- We are not trying to influence secular elections but rather want people to come out from that entire fallen system.
- When we analyze or discuss what is termed "public policy," we do it entirely from a theological standpoint with an eye to educating professing Christians and those to whom we are openly always proselytizing to convert to authentic Christianity.
- It is impossible for us to fully evangelize and proselytize without directly discussing the pros and cons of public policy and the positions of secular-office holders, hence the unconstitutionality of the IRS code on the matter.
- We are not rich and wouldn't be looking for a fight regardless. What we cannot do is compromise our faith (which seeks to harm nobody, quite the contrary).
- We render unto Caesar what is Caesar's. We render unto God what is God's.
- When Caesar says to us that unless we shut up about the unrighteousness of Caesar's policies and practices, we will lose the ability of people who donate to us to declare their donations as deductions on their federal and state income-tax returns, we say to Caesar that we cannot shut up while exercising our religion in a very reasonable way.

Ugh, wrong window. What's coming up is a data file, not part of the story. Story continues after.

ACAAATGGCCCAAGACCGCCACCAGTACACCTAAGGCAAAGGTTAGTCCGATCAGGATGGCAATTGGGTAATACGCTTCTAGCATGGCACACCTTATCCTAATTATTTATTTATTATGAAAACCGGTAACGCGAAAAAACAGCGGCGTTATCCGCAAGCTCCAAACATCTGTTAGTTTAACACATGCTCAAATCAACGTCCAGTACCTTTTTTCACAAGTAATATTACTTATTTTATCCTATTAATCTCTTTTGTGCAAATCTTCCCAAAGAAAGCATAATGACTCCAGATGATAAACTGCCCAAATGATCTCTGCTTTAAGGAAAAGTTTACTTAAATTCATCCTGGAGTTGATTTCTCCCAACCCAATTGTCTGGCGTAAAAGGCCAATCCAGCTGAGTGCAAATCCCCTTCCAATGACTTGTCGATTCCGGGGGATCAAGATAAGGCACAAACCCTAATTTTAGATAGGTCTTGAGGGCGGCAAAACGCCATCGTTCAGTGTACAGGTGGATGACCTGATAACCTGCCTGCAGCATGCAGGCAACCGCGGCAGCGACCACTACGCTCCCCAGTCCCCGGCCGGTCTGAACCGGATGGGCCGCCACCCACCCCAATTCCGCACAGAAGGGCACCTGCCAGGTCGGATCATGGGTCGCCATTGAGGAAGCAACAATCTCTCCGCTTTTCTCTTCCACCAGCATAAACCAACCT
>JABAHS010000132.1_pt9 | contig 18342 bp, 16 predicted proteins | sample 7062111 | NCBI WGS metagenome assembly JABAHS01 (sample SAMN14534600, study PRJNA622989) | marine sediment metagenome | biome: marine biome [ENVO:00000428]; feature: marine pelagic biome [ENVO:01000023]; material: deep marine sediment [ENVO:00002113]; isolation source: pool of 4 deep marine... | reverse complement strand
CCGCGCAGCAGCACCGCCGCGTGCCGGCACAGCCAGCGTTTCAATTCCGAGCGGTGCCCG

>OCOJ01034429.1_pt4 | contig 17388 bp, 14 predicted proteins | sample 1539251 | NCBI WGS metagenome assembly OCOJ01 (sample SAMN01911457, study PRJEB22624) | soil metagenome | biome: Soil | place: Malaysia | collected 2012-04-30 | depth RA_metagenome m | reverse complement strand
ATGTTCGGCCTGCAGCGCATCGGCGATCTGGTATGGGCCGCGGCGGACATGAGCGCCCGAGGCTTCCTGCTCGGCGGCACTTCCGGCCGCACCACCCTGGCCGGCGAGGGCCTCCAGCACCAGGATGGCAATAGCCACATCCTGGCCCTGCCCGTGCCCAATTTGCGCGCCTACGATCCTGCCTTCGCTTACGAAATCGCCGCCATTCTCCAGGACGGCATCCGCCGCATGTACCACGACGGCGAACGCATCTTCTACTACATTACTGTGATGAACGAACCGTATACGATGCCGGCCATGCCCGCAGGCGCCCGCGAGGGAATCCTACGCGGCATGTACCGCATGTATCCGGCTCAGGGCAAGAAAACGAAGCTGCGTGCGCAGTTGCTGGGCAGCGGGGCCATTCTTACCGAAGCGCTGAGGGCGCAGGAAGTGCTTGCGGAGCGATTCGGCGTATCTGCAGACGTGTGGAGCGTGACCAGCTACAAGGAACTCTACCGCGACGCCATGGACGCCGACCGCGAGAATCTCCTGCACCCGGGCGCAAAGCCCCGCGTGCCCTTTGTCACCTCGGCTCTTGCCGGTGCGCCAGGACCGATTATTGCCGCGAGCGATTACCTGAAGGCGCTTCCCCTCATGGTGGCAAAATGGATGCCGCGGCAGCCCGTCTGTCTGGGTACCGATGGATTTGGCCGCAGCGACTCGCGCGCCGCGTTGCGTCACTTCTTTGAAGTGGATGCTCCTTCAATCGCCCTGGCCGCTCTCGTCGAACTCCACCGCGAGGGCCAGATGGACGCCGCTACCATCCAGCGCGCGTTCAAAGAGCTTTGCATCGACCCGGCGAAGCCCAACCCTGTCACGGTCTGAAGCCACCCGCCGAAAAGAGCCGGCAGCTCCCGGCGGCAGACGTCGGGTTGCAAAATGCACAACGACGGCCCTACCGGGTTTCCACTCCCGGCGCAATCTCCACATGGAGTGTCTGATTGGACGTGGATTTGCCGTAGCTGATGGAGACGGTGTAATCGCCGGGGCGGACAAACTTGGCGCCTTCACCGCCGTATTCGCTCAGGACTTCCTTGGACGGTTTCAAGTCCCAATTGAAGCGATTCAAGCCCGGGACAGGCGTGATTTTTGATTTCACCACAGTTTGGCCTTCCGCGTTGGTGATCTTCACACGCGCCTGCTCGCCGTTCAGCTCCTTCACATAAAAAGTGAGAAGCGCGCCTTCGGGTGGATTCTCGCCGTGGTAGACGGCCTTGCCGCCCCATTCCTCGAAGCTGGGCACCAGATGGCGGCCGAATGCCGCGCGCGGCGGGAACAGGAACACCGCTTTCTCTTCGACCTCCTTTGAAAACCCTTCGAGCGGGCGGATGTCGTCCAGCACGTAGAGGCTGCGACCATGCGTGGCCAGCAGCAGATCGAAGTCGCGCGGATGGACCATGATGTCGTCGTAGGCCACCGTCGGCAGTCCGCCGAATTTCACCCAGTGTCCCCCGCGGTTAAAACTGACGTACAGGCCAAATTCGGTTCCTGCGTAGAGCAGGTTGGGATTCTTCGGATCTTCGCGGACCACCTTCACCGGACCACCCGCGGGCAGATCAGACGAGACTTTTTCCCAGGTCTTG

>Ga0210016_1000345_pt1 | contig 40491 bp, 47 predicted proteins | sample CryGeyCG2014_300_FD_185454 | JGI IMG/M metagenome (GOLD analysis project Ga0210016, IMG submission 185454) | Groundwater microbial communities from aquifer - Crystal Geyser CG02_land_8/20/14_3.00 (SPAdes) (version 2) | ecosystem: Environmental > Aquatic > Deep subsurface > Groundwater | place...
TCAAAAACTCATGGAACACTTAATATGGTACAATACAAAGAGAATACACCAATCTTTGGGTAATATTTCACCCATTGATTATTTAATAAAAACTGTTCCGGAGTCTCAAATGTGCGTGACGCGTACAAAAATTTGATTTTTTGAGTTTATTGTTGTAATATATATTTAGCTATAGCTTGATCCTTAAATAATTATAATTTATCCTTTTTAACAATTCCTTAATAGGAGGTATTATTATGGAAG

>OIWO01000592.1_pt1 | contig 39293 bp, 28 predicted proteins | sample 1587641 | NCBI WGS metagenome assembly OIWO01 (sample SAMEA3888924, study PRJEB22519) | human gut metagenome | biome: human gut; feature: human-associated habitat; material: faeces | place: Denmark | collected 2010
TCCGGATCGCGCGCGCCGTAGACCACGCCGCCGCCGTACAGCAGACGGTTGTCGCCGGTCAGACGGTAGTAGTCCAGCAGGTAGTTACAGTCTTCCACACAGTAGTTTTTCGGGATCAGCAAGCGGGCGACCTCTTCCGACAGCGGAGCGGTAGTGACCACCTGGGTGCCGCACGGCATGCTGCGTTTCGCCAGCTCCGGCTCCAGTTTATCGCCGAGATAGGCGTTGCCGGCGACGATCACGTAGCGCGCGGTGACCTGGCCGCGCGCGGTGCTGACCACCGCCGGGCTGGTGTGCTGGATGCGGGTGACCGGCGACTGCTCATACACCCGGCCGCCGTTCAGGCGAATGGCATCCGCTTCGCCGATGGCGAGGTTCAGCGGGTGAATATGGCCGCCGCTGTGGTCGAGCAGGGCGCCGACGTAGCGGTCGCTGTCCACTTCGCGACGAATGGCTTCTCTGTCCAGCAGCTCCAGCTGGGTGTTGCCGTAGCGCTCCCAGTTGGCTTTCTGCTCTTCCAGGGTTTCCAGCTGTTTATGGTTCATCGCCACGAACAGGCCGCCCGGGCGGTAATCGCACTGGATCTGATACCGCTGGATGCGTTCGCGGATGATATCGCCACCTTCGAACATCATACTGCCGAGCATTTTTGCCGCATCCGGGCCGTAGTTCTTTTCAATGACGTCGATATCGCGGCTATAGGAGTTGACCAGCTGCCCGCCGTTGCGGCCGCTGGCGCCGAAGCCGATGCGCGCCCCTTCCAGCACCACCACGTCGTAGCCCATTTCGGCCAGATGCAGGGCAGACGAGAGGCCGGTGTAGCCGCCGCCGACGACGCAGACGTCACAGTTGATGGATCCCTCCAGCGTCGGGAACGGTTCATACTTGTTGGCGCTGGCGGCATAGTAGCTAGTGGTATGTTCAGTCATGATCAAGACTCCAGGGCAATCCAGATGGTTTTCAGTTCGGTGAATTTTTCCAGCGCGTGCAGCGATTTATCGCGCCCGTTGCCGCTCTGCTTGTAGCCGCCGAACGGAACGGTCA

- We consider the IRS code on this matter as deliberate economic duress (a form of coercion) and a direct attempt by the federal government to censor dissenting, free political and religious speech.
- It's not freedom of religion if they tax it.
And when they were come to Capernaum, they that received tribute money came to Peter, and said, Doth not your master pay tribute? He saith, Yes. And when he was come into the house, Jesus prevented him, saying, What thinkest thou, Simon? of whom do the kings of the earth take custom or tribute? of their own children, or of strangers? Peter saith unto him, Of strangers. Jesus saith unto him, Then are the children free. (Matthew 17:24-26)